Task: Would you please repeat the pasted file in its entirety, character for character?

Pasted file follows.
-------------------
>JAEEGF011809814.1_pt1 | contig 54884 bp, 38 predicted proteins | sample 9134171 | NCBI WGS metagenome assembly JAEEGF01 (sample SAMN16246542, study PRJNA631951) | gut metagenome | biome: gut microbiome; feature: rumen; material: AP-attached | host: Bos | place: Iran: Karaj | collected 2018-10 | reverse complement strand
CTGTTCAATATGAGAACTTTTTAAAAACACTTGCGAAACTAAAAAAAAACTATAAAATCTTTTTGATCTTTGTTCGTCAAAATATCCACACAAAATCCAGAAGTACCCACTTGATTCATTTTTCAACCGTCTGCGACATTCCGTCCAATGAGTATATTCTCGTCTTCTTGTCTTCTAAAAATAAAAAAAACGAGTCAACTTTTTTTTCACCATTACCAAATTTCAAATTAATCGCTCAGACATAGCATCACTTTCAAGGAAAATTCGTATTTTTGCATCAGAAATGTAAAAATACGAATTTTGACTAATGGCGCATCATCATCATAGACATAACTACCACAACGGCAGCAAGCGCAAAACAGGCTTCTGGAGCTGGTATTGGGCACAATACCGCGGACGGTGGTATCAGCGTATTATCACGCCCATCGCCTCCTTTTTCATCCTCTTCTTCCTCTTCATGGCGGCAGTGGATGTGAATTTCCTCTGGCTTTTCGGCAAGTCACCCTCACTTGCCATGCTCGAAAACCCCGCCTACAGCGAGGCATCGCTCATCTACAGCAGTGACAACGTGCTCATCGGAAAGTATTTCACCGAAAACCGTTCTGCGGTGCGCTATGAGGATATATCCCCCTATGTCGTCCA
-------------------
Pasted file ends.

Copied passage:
>JAEEGF011809814.1_pt1 | contig 54884 bp, 38 predicted proteins | sample 9134171 | NCBI WGS metagenome assembly JAEEGF01 (sample SAMN16246542, study PRJNA631951) | gut metagenome | biome: gut microbiome; feature: rumen; material: AP-attached | host: Bos | place: Iran: Karaj | collected 2018-10 | reverse complement strand
CTGTTCAATATGAGAACTTTTTAAAAACACTTGCGAAACTAAAAAAAAACTATAAAATCTTTTTGATCTTTGTTCGTCAAAATATCCACACAAAATCCAGAAGTACCCACTTGATTCATTTTTCAACCGTCTGCGACATTCCGTCCAATGAGTATATTCTCGTCTTCTTGTCTTCTAAAAATAAAAAAAACGAGTCAACTTTTTTTTCACCATTACCAAATTTCAAATTAATCGCTCAGACATAGCATCACTTTCAAGGAAAATTCGTATTTTTGCATCAGAAATGTAAAAATACGAATTTTGACTAATGGCGCATCATCATCATAGACATAACTACCACAACGGCAGCAAGCGCAAAACAGGCTTCTGGAGCTGGTATTGGGCACAATACCGCGGACGGTGGTATCAGCGTATTATCACGCCCATCGCCTCCTTTTTCATCCTCTTCTTCCTCTTCATGGCGGCAGTGGATGTGAATTTCCTCTGGCTTTTCGGCAAGTCACCCTCACTTGCCATGCTCGAAAACCCCGCCTACAGCGAGGCATCGCTCATCTACAGCAGTGACAACGTGCTCATCGGAAAGTATTTCACCGAAAACCGTTCTGCGGTGCGCTATGAGGATATATCCCCCTATGTCGTCCA